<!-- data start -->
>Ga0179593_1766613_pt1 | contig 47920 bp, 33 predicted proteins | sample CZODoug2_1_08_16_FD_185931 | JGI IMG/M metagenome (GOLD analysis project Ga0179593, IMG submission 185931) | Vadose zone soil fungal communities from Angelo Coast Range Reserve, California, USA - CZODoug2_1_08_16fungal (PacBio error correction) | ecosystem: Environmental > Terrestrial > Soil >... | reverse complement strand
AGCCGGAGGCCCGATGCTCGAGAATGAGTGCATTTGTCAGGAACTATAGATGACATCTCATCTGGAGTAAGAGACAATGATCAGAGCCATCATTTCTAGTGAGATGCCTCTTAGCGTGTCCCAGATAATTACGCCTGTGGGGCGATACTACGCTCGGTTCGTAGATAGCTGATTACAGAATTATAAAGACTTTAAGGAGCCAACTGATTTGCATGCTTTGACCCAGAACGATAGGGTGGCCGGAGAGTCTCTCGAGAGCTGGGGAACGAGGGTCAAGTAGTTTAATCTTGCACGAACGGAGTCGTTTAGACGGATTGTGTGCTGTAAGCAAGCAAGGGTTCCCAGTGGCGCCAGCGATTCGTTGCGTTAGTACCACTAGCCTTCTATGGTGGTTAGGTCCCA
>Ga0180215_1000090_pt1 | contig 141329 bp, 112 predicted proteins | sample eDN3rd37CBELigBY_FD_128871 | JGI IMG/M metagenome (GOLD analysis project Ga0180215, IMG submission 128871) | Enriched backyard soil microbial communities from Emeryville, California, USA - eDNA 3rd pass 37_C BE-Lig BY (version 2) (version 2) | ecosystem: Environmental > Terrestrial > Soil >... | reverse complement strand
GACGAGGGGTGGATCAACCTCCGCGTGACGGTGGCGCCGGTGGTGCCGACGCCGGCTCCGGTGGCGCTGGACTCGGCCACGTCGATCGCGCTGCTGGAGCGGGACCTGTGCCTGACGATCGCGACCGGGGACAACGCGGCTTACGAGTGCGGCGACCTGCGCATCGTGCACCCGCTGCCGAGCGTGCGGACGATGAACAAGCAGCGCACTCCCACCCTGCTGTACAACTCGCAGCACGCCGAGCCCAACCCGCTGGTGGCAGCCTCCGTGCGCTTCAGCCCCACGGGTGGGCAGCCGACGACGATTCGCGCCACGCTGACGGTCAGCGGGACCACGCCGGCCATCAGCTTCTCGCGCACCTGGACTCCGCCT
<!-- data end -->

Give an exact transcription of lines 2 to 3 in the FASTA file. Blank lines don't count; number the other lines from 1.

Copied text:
AGCCGGAGGCCCGATGCTCGAGAATGAGTGCATTTGTCAGGAACTATAGATGACATCTCATCTGGAGTAAGAGACAATGATCAGAGCCATCATTTCTAGTGAGATGCCTCTTAGCGTGTCCCAGATAATTACGCCTGTGGGGCGATACTACGCTCGGTTCGTAGATAGCTGATTACAGAATTATAAAGACTTTAAGGAGCCAACTGATTTGCATGCTTTGACCCAGAACGATAGGGTGGCCGGAGAGTCTCTCGAGAGCTGGGGAACGAGGGTCAAGTAGTTTAATCTTGCACGAACGGAGTCGTTTAGACGGATTGTGTGCTGTAAGCAAGCAAGGGTTCCCAGTGGCGCCAGCGATTCGTTGCGTTAGTACCACTAGCCTTCTATGGTGGTTAGGTCCCA
>Ga0180215_1000090_pt1 | contig 141329 bp, 112 predicted proteins | sample eDN3rd37CBELigBY_FD_128871 | JGI IMG/M metagenome (GOLD analysis project Ga0180215, IMG submission 128871) | Enriched backyard soil microbial communities from Emeryville, California, USA - eDNA 3rd pass 37_C BE-Lig BY (version 2) (version 2) | ecosystem: Environmental > Terrestrial > Soil >... | reverse complement strand